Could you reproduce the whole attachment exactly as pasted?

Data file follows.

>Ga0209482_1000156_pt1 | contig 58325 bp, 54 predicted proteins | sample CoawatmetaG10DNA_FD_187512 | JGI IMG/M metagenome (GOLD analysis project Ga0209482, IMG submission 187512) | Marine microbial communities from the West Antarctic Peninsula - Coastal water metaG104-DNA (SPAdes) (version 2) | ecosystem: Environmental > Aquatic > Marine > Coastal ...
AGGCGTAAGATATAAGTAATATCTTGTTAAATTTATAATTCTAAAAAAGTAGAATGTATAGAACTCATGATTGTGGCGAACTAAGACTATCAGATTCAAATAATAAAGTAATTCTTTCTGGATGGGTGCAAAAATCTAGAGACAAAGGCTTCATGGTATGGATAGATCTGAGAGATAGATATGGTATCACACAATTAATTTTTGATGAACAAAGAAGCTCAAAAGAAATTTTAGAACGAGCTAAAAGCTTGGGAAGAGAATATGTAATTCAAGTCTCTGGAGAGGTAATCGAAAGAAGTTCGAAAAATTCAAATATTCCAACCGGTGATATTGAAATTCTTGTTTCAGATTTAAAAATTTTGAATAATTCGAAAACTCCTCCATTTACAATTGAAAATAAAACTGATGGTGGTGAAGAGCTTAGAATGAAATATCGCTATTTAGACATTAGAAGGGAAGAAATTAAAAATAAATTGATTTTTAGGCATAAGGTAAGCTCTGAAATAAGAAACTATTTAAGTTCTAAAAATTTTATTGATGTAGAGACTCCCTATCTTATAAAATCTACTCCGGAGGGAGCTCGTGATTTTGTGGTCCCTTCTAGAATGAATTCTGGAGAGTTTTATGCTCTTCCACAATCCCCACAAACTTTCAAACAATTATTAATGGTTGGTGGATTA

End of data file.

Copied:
>Ga0209482_1000156_pt1 | contig 58325 bp, 54 predicted proteins | sample CoawatmetaG10DNA_FD_187512 | JGI IMG/M metagenome (GOLD analysis project Ga0209482, IMG submission 187512) | Marine microbial communities from the West Antarctic Peninsula - Coastal water metaG104-DNA (SPAdes) (version 2) | ecosystem: Environmental > Aquatic > Marine > Coastal ...
AGGCGTAAGATATAAGTAATATCTTGTTAAATTTATAATTCTAAAAAAGTAGAATGTATAGAACTCATGATTGTGGCGAACTAAGACTATCAGATTCAAATAATAAAGTAATTCTTTCTGGATGGGTGCAAAAATCTAGAGACAAAGGCTTCATGGTATGGATAGATCTGAGAGATAGATATGGTATCACACAATTAATTTTTGATGAACAAAGAAGCTCAAAAGAAATTTTAGAACGAGCTAAAAGCTTGGGAAGAGAATATGTAATTCAAGTCTCTGGAGAGGTAATCGAAAGAAGTTCGAAAAATTCAAATATTCCAACCGGTGATATTGAAATTCTTGTTTCAGATTTAAAAATTTTGAATAATTCGAAAACTCCTCCATTTACAATTGAAAATAAAACTGATGGTGGTGAAGAGCTTAGAATGAAATATCGCTATTTAGACATTAGAAGGGAAGAAATTAAAAATAAATTGATTTTTAGGCATAAGGTAAGCTCTGAAATAAGAAACTATTTAAGTTCTAAAAATTTTATTGATGTAGAGACTCCCTATCTTATAAAATCTACTCCGGAGGGAGCTCGTGATTTTGTGGTCCCTTCTAGAATGAATTCTGGAGAGTTTTATGCTCTTCCACAATCCCCACAAACTTTCAAACAATTATTAATGGTTGGTGGATTA